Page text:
WASHINGTON (Reuters) - The top U.S. securities regulator took Congress to task on Thursday for directing the agency to write rules that force companies to disclose information about political or social issues, saying such rules fall outside the regulator’s mission.
“Recent disclosure directives from Congress have been quite prescriptive, essentially leaving no room for the SEC to exercise its independent expertise and judgment in deciding whether or not to make the specified mandated disclosures,” said Securities and Exchange Commission Chair Mary Jo White in a speech delivered at a seminar at Fordham Law School.
As an example, White obliquely referenced one controversial rule required by the 2010 Dodd-Frank Wall Street reform law that forces manufacturers to disclose whether their products contain “conflict minerals” produced in the war-torn Democratic Republic of Congo.
The SEC in July won a legal challenge to the conflict minerals rule filed by industry groups, including the U.S. Chamber of Commerce. The groups, who had argued the rule was too costly and violated companies’ free speech rights, are appealing that decision.
While the goals of the conflict minerals rule are “laudable,” White said, these types of mandates “seem more directed at exerting societal pressure on companies to change behavior, rather than to disclose financial information that primarily informs investment decisions.”
“As the Chair of the SEC, I must question, as a policy matter, using the federal securities laws and the SEC’s powers of mandatory disclosure to accomplish these goals,” she added.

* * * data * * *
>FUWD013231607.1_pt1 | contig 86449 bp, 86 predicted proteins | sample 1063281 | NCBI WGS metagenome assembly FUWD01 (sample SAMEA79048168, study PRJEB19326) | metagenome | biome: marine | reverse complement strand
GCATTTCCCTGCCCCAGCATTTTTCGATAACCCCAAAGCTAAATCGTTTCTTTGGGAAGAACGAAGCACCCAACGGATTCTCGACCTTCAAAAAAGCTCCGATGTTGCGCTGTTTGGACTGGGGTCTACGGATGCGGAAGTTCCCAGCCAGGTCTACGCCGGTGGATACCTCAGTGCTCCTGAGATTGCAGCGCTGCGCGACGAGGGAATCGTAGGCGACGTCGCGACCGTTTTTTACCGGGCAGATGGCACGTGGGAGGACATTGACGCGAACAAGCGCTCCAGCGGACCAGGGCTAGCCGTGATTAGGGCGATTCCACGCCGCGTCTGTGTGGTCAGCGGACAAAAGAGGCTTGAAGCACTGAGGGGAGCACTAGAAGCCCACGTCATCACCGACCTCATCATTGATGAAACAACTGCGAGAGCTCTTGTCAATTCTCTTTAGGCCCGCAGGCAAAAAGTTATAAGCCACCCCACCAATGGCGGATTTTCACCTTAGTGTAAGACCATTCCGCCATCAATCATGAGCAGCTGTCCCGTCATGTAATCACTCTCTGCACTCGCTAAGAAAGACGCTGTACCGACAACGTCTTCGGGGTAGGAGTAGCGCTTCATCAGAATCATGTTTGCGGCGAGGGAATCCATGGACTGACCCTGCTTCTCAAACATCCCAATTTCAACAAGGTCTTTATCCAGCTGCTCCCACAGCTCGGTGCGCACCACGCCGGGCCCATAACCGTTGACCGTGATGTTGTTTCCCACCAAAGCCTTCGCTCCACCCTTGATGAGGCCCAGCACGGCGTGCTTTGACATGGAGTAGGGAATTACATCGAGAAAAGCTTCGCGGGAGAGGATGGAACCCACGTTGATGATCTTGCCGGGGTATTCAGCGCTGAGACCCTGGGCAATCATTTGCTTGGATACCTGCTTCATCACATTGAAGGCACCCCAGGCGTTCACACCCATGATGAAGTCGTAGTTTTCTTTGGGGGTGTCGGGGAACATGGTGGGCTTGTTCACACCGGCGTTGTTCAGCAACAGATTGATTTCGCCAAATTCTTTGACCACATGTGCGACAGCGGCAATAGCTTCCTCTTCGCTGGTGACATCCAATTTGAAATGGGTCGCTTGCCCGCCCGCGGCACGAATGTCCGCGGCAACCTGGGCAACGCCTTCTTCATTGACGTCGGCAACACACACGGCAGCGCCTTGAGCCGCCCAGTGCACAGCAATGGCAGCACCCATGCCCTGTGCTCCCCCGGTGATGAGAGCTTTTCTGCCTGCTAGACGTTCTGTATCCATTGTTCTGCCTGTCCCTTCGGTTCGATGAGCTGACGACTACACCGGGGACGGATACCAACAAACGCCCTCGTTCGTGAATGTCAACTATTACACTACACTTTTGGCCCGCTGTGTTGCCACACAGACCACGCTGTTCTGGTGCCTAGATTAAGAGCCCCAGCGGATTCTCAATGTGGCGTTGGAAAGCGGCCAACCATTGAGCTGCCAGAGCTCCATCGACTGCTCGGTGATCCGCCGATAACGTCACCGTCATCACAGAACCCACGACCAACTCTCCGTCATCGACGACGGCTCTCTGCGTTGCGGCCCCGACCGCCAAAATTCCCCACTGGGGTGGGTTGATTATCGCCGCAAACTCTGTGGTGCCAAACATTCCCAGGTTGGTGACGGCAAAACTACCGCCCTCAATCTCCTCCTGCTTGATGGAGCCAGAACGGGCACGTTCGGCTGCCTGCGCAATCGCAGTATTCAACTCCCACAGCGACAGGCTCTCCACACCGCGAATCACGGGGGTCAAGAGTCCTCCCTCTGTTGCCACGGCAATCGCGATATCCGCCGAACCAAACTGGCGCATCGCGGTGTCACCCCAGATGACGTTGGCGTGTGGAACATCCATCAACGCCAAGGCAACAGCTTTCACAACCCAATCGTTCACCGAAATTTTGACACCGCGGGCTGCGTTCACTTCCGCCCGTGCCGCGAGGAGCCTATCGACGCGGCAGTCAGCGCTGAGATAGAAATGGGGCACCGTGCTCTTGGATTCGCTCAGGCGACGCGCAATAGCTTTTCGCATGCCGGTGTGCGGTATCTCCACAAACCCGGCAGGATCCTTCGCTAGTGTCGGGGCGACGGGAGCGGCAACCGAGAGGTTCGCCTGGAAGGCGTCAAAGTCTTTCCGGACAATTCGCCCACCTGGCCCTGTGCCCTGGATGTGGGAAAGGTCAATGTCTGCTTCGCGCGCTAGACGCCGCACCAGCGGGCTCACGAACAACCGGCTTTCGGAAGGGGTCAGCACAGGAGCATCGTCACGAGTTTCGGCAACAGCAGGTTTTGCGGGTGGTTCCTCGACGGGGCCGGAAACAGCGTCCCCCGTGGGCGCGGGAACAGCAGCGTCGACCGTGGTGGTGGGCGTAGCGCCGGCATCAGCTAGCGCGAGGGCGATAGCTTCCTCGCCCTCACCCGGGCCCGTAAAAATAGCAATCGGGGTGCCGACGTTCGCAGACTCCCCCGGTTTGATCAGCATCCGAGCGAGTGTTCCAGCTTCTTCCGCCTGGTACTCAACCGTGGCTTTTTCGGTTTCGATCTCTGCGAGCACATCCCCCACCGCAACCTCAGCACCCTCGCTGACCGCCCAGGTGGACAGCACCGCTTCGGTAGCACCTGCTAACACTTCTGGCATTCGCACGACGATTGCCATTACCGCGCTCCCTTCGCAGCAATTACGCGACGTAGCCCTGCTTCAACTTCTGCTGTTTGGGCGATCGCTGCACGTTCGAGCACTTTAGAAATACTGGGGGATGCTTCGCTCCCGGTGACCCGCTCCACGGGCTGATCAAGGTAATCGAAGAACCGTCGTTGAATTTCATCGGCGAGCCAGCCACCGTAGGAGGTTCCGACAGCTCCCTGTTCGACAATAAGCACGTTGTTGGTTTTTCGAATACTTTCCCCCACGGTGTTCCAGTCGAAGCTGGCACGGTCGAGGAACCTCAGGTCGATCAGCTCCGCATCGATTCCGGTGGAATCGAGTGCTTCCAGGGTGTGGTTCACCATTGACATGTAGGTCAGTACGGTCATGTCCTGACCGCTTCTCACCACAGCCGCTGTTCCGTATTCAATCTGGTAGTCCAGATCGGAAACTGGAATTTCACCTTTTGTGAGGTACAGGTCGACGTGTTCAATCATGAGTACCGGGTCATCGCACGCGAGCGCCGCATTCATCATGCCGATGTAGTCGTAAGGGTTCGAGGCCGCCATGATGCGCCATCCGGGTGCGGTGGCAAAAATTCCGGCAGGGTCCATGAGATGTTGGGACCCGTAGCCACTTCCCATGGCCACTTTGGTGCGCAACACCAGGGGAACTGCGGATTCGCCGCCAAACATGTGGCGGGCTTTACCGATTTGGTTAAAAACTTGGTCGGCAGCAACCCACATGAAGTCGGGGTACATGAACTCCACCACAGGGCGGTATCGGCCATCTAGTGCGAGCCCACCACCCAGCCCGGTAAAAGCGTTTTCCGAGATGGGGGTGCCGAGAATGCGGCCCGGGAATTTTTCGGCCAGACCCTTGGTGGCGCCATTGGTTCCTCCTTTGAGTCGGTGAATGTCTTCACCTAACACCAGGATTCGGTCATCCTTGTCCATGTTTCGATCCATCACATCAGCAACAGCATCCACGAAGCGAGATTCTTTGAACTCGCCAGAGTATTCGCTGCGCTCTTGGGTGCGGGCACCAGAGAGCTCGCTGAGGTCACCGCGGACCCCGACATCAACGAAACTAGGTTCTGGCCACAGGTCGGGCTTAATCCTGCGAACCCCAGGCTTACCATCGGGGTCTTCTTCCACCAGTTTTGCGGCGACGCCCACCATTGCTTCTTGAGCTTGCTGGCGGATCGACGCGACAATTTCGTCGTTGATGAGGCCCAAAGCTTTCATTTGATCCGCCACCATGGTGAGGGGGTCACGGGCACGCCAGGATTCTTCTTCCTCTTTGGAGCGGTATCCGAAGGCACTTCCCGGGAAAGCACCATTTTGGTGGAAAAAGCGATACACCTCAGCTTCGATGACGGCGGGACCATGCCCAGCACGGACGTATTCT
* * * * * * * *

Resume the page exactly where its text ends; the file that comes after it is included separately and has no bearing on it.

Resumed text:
Thursday marked the first time White has offered an opinion about the contentious debate surrounding exactly how the SEC should use its powers to mandate disclosures.
The issue has often pitted Democratic and Republican SEC commissioners against one another over the past few years.
As head of the agency, White controls the agenda. She is also the sole independent on the five-member panel, making her a likely swing vote on many key issues.
Her comments could potentially influence how the SEC proceeds in re-writing a second Dodd-Frank rule that forces oil, natural gas and mining companies to disclose the payments they make to foreign governments.
This so-called “resource extraction rule” was overturned in a federal court in July following a successful challenge by business trade groups.
The SEC in September opted not to appeal the ruling, saying it would go back to the drawing board and try again.
Human rights organizations and some members of Congress have urged the SEC not to water down the disclosure requirements, but the SEC has not yet discussed how a new rule may look.
White said she respects the requirement that the SEC must follow mandates from Congress and the White House, noting the commission cannot “just say no” if it disagrees with a policy.
But, she said, when possible, the SEC should “write the rule in a way that best comports with our view of our mission and tries to mitigate the costs.”
It is unclear exactly what her comments could mean for proponents of another rule, not mandated by Congress, to force companies to disclose their political spending.
As of May, the SEC had received over 600,000 comment letters on a petition submitted to the agency that called for rulemaking on political contributions by corporations.
Liberal-leaning groups have been hopeful the SEC would take it up, though some at the SEC such as Republican Commissioner Dan Gallagher have said they would not support it.
White did not mention the political disclosure rule in her speech.
In a congressional hearing in May, she told lawmakers that SEC staff were not actively drafting a rule.
Reporting by Aruna Viswanatha and Sarah N. Lynch; Editing by David Gregorio and Ken Wills